In the modern world, corporations and enterprises are living embodiments of masculinity.
To get ahead, you have to be incredibly aggressive and shrewd – sometimes even machiavellian. It isn’t a place for those who believe hard work alone will make you stand out, because it does make you stand out – but not for the reasons you want it to.
Work Hard, Play Hard
If you believe working hard is the only deciding factor that will land you that promotion you’ve been drooling all over, then you will be sorely disappointed. By working hard and showing others you are willing to outperform them, you are telling your superiors that you are a mule willing to suffer any form of punishment for the exact same pay everyone else gets.
Read this once more, you are telling them that you will happily work yourself into a coma for the exact same pay. They aren’t going to raise your salary, and you know that, but you still hope that they will eventually realize just how valuable an asset you are, as you grind yourself to dust.
They might show their appreciation, and send you a mail or two commending you for your efforts, but that’s pretty much it. Is that why you bust your ass each day at work? For them pat your back and say you were a good little doggie?
You’re not there to receive compliments; you’re there for the paycheck, but you naively think that by taking on more than you can handle, it will impress your boss and he will reward you handsomely.
Sorry, but that’s not how it works. The corporate world operates on different rules.
Working hard and showing that you work hard might have paid off back in school, but it plays out differently in corporations, which is why we hate our jobs.
Working hard doesn’t reward you, it rewards them.
They’ve tied a rope around your balls and neck, and will keep yanking at them if you don’t behave as expected. I’ve had that happen to me on several occasions, and its not a good feeling.
The quote, “Work Hard, Play Hard” only works into your favor if you work hard on yourself, and play hard with the them, i.e., show your superiors that you are working harder than the others, and invest whatever time you get into new skills that will get you ahead in the long run.
I Shouldn’t Work Hard for My Company?
Don’t get me wrong, hard work is important, just as how a massive marine engine is what drives the ship out into the ocean, but where is the ship headed? Are you the captain or are you a stowaway?
Slaving away on the deck of another man’s ship won’t make you its captain. The chances of that happening is next to impossible and if by some miracle, they do decide to make you the CEO, its only after you’ve repeatedly demonstrated your ability to handle people, overcome massive hurdles and allocate resources appropriately, not scrubbing the decks till they sparkle like the stars.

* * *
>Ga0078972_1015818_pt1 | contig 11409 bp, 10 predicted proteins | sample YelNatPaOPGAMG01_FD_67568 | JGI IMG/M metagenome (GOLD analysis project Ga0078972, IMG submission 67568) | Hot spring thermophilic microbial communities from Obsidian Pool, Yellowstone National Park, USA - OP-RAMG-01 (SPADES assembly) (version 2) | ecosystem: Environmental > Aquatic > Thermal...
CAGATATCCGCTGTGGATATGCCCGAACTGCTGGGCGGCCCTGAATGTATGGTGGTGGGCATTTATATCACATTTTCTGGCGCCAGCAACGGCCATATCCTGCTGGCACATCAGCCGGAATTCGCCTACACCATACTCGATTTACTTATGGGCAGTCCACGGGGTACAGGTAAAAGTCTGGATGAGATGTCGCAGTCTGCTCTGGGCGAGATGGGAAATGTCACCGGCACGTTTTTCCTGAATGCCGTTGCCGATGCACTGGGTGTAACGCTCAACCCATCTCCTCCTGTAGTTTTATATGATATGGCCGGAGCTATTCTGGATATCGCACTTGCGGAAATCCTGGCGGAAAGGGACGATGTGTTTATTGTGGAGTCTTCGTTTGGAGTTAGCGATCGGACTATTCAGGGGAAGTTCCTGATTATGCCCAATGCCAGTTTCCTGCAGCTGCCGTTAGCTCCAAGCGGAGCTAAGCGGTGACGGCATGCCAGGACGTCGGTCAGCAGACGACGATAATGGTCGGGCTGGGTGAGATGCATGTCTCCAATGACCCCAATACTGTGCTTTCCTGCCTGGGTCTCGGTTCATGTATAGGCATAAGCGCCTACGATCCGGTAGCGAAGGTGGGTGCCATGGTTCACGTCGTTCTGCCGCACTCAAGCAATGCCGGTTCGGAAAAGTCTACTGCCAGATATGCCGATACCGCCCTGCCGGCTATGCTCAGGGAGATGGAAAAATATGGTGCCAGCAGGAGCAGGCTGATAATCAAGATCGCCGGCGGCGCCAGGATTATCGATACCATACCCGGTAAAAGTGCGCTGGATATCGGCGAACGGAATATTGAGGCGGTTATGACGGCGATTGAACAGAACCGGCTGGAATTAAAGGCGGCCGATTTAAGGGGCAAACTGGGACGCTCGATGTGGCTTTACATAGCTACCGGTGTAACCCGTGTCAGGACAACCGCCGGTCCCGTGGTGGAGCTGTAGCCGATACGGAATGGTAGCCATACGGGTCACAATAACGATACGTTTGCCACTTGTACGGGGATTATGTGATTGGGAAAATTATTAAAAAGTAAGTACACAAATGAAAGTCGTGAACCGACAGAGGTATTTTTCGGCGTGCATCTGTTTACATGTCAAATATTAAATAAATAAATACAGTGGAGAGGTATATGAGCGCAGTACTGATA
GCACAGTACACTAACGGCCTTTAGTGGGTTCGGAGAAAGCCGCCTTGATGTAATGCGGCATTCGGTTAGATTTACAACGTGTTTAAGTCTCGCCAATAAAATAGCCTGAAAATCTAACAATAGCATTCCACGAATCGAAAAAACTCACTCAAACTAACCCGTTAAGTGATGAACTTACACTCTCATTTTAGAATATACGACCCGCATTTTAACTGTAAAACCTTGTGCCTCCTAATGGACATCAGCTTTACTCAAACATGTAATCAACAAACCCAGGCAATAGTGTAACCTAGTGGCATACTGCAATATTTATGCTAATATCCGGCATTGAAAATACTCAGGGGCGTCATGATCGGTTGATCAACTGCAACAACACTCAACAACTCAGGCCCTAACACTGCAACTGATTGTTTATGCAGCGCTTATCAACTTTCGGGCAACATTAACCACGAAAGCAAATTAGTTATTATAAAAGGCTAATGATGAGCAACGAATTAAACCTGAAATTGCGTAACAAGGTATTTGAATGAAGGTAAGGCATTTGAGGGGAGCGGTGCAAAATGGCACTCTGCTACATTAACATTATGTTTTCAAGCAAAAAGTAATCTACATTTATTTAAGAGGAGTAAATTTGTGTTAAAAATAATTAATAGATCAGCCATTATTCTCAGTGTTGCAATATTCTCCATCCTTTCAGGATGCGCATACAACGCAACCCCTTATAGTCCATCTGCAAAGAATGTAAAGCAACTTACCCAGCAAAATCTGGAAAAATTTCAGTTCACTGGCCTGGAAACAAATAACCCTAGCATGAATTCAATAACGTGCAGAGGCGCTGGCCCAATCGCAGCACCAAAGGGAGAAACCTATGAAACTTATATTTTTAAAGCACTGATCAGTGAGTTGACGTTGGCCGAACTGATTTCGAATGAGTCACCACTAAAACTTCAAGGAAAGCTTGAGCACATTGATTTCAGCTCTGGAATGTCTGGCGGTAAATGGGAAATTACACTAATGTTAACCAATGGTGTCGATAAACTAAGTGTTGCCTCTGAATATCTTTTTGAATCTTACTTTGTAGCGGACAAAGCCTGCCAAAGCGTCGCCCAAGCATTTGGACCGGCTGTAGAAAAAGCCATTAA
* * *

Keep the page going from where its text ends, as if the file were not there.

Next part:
But nonetheless, the point remains that to get ahead, one must work, but on himself. The skills are not the only thing you ought to invest in for that alone won’t boost your progress. Read the last paragraph again, and tell me what a CEO does.
More than anything, a CEO is a master at selling himself. You can only effectively sell yourself if you know how to handle people, and you can only handle people if you understand the power dynamics that govern their interactions.
If you can’t sell yourself, you can’t sell anything, so while you are trying to master the craft you’ve devoted your life to, it would be wise to spend some time sharpening your social skills with the intent of effectively maneuvering them to your advantage.
Also, Scrubbing the decks only gets you so far, so don’t get your hopes up about getting promoted all the way up. In this particular climate, your chances of bagging a fairly decent position is more if you switch over to another vessel, provided you have the necessary experience and can actually contribute.
If you start your career as a programmer, no matter how many corporate rungs you climb within the same company, you won’t earn as much as someone working in the management sector. Your practice head probably earns 10 times as much as you do, and for you to become a practice head yourself, you need experience as well as an empty position to fill.
This is why its important to switch to companies that either offer a higher pay or has positions to fill. Loyalty to a company rarely pays for the simple fact that people don’t show up to get along and talk about the wonders of life.
They are there to earn.
So Your First Task Is…
You read that right, it is to obey.
If you’re just starting off, experience with the craft at hand is more important than bagging that high paying position.
Say you somehow end up in a high position, but you know next to nothing about the department you are handling, that will dampen your resolve, and invite the scorn of your fellow employees. Incompetence is rife, and I’ve seen companies hire incompetent people into positions of power simply because they agreed to a lower pay.
To avoid that, the first thing you ought to do is invest in your craft before moving onto bigger goals. Those higher paying positions are “higher paying” because of the responsibilities those positions hold. Would you prefer reporting to an incompetent schmuck who stumbled into that position by sheer luck, or to someone who is backed by years of experience? Do you want to be that incompetent schmuck that everyone bitches and moans about?